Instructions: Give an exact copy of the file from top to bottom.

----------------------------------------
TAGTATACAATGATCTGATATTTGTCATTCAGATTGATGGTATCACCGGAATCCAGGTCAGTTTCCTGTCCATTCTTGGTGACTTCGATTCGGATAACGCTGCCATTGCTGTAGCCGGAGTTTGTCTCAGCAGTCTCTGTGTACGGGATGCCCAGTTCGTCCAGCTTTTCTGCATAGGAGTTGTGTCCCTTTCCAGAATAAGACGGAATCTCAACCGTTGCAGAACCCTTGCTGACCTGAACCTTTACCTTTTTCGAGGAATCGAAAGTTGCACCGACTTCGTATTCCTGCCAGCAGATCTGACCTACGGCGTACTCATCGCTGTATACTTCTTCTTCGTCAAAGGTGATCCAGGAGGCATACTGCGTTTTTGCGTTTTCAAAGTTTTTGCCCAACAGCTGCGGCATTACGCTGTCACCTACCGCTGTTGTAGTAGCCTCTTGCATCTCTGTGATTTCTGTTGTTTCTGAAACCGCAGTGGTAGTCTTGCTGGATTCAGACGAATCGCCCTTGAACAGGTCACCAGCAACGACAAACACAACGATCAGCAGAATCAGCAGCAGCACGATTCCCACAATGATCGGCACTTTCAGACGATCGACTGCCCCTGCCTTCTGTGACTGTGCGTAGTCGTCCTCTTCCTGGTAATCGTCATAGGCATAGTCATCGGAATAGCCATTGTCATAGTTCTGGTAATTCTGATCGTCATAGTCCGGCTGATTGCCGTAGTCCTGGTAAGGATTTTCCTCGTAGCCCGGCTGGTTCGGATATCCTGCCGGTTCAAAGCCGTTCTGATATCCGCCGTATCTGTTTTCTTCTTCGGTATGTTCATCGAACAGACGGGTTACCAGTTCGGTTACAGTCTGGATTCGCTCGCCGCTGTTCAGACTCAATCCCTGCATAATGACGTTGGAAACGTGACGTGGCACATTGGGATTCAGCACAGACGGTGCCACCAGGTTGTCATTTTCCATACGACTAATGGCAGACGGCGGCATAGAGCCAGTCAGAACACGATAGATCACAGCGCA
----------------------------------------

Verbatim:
TAGTATACAATGATCTGATATTTGTCATTCAGATTGATGGTATCACCGGAATCCAGGTCAGTTTCCTGTCCATTCTTGGTGACTTCGATTCGGATAACGCTGCCATTGCTGTAGCCGGAGTTTGTCTCAGCAGTCTCTGTGTACGGGATGCCCAGTTCGTCCAGCTTTTCTGCATAGGAGTTGTGTCCCTTTCCAGAATAAGACGGAATCTCAACCGTTGCAGAACCCTTGCTGACCTGAACCTTTACCTTTTTCGAGGAATCGAAAGTTGCACCGACTTCGTATTCCTGCCAGCAGATCTGACCTACGGCGTACTCATCGCTGTATACTTCTTCTTCGTCAAAGGTGATCCAGGAGGCATACTGCGTTTTTGCGTTTTCAAAGTTTTTGCCCAACAGCTGCGGCATTACGCTGTCACCTACCGCTGTTGTAGTAGCCTCTTGCATCTCTGTGATTTCTGTTGTTTCTGAAACCGCAGTGGTAGTCTTGCTGGATTCAGACGAATCGCCCTTGAACAGGTCACCAGCAACGACAAACACAACGATCAGCAGAATCAGCAGCAGCACGATTCCCACAATGATCGGCACTTTCAGACGATCGACTGCCCCTGCCTTCTGTGACTGTGCGTAGTCGTCCTCTTCCTGGTAATCGTCATAGGCATAGTCATCGGAATAGCCATTGTCATAGTTCTGGTAATTCTGATCGTCATAGTCCGGCTGATTGCCGTAGTCCTGGTAAGGATTTTCCTCGTAGCCCGGCTGGTTCGGATATCCTGCCGGTTCAAAGCCGTTCTGATATCCGCCGTATCTGTTTTCTTCTTCGGTATGTTCATCGAACAGACGGGTTACCAGTTCGGTTACAGTCTGGATTCGCTCGCCGCTGTTCAGACTCAATCCCTGCATAATGACGTTGGAAACGTGACGTGGCACATTGGGATTCAGCACAGACGGTGCCACCAGGTTGTCATTTTCCATACGACTAATGGCAGACGGCGGCATAGAGCCAGTCAGAACACGATAGATCACAGCGCA